The WØRD – “Anniversaries”


March 23, 2010: President Obama signs the Affordable Care Act with Michigan’s lifelong healthcare advocate Representative John Dingell seated to his left.

From chairperson Lavora Barnes –

Saturday marked the 14th anniversary of the signature achievement of the Obama administration: enactment of the Affordable Care Act, a. k. a. “Obamacare.” Republicans rampaged against the legislation, calling it the potential death knell for the U.S. healthcare system, raising the spectre of government “death panels” deciding who lives and who dies, and predicting it would mean you could no longer choose your doctors.

President Obama fought for the law knowing it could mean he’d be a one-term President. Today in America, the Affordable Care Act is more popular than ever, and coverage is more affordable than ever.

There are more than 100 million Americans — friends, family, neighbors, people you love — who can no longer be denied coverage because of a preexisting condition. More than 45 million Americans have health coverage thanks to the Affordable Care Act and millions of seniors have lower prescription drug costs. The Biden administration is expanding the benefits of the ACA with the new ability of Medicare to negotiate prescription costs.

The law has special meaning in Michigan, and the legacy of the Dingell family. The first national healthcare bill was introduced in 1943 by Congressman John Dingell Senior. After his death, the law was reintroduced every session on his birthday by his son, John Dingell Junior. When President Obama signed the law in 2009, John Dingell was seated next to the President and presented with the first pen used to make the law official.

In a hot-mike moment, Vice President Biden famously called it, “a big blanking deal.” It still is.

But if Donald Trump and extreme MAGA Republicans in Congress get their way, they will gut the Affordable Care Act and rip away health care from millions — just like they tried to do in 2017.

As we approach the fall election, it’s important to remember that ALL of the Republican U.S. Senate candidates are enemies of the ACA. Mike Rogers, Peter Meijer, Sandy Pensler, and Justin Amash have all vowed to gut the Affordable Care Act which would result in millions of Michiganders being denied health care access and increase costs for families.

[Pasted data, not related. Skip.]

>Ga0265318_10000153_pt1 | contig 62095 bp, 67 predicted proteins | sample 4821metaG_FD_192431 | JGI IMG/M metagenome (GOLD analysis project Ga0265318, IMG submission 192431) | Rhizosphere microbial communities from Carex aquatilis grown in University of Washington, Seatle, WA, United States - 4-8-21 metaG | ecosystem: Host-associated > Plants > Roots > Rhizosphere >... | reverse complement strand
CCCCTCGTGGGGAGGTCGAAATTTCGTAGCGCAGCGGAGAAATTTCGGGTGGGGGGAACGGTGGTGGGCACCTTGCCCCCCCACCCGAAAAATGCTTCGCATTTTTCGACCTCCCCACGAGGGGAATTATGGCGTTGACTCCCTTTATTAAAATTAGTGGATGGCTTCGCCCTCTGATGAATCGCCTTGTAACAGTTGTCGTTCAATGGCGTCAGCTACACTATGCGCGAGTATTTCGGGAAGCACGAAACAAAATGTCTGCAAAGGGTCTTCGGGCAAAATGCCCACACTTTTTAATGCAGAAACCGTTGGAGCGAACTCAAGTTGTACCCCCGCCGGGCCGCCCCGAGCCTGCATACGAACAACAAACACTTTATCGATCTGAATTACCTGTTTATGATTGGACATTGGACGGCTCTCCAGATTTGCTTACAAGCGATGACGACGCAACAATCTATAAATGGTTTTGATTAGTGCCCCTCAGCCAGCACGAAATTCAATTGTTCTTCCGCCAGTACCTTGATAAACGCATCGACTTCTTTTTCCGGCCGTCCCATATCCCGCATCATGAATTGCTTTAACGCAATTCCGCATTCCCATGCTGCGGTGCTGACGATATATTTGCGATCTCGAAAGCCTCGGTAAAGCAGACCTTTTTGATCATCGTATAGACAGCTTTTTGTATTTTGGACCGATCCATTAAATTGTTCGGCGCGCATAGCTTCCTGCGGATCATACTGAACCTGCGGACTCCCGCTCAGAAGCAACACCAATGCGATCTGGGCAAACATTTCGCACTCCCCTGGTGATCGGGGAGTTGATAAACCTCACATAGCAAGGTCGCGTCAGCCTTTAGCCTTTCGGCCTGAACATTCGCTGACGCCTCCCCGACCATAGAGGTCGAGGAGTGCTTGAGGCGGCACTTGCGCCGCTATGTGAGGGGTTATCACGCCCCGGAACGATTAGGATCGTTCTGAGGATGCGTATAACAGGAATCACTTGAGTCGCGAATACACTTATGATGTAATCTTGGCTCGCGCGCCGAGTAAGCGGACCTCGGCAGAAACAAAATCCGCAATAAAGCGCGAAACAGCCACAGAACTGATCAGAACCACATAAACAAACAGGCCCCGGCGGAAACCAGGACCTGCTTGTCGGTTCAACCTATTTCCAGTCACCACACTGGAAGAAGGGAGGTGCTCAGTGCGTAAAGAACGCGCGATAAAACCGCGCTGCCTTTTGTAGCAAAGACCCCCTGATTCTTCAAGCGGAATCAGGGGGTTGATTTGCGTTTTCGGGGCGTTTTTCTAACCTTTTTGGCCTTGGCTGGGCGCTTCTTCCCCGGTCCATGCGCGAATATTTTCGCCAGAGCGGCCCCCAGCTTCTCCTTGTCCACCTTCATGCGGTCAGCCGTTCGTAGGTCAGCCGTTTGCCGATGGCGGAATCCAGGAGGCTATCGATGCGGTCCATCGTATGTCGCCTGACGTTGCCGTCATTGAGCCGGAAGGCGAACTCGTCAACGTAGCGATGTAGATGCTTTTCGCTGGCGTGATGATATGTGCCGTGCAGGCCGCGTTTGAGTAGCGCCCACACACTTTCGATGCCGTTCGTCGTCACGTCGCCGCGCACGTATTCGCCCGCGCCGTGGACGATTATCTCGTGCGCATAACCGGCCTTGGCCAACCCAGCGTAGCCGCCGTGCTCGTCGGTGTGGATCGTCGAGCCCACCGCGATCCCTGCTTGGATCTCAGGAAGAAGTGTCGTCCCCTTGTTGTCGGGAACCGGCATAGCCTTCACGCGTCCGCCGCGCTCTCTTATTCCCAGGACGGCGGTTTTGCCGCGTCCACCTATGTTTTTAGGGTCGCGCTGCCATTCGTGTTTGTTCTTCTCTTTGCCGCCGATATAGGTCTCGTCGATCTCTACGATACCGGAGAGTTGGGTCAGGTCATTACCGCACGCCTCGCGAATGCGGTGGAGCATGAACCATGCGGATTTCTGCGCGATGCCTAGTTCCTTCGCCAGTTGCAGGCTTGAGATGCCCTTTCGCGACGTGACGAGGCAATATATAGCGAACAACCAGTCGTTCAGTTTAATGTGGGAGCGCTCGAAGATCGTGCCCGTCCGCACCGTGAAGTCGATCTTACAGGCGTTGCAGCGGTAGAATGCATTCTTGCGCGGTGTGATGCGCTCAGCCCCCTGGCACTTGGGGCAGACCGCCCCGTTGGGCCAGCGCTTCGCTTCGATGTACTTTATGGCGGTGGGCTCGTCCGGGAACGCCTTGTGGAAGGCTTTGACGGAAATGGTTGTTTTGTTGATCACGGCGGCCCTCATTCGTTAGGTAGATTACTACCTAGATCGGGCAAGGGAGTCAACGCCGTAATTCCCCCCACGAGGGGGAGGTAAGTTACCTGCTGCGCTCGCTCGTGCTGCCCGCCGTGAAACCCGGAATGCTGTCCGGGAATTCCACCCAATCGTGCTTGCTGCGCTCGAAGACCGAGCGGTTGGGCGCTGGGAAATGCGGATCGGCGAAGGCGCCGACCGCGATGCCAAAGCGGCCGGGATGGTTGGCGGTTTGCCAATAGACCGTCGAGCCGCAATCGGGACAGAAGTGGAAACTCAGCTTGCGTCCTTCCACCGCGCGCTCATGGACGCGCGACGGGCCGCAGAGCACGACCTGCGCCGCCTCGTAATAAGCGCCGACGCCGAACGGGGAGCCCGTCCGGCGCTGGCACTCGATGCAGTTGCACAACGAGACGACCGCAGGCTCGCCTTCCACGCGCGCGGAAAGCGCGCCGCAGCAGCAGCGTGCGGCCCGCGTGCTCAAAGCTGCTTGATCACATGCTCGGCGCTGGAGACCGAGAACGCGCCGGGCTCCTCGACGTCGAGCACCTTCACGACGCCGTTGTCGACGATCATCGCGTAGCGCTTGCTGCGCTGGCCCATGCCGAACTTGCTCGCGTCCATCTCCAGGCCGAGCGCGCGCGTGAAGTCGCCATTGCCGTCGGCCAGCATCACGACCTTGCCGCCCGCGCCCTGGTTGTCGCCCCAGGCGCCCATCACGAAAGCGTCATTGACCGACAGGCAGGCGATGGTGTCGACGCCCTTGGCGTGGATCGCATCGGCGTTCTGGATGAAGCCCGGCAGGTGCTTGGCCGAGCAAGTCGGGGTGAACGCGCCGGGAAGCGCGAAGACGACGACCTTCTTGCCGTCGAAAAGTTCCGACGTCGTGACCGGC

During the most recent enrollment period, more than 418,000 Michiganders signed up for affordable health care coverage. A repeal of the Affordable Care Act means “1.3 million Michiganders would lose their insurance and about 1.8 million with pre-existing health conditions could lose critical protections.”

Saturday was also a special anniversary for 323 Michigan families. It was their 10th wedding anniversary. Theirs were the first same-sex weddings in Michigan history. It’s also a part of the legacy of Attorney General Dana Nessel. In 2014, Nessel successfully argued for the plaintiffs in DeBoer v. Snyder, which challenged Michigan’s ban on the statewide legal recognition of same-sex marriage; the case was eventually combined with others and appealed to the Supreme Court of the United States as Obergefell v. Hodges, which led to the nationwide legal recognition of same-sex marriage. Another benefit of that legal effort: Nessel met her wife Alanna Maguire while they were both working on the case. She proposed to Maguire in 2015 outside of the United States Supreme Court. 

This week will be remembered for the enactment of another pro-family law: a statute protecting surrogacy births, and in vitro fertilization. We’re joined by the sponsor of the new law, Representative Samantha Steckloff. The bills are a long overdue win for reproductive rights and would-be parents who can’t conceive on their own. They not only safeguard the rights of biological parents, but also prioritize the protection and the reproductive freedom of those surrogates.

Representative Steckloff is serving her second term representing Michigan’s 19th House District. A lifelong resident of Farmington Hills, Rep. Steckloff has been a consistent and tenacious leader on the issues that impact her communities, as well as the state of Michigan as a whole. She was diagnosed with breast cancer at the age of 31 which has given her a unique understanding of the need to reform health insurance so no person will go broke battling a life-threatening disease.

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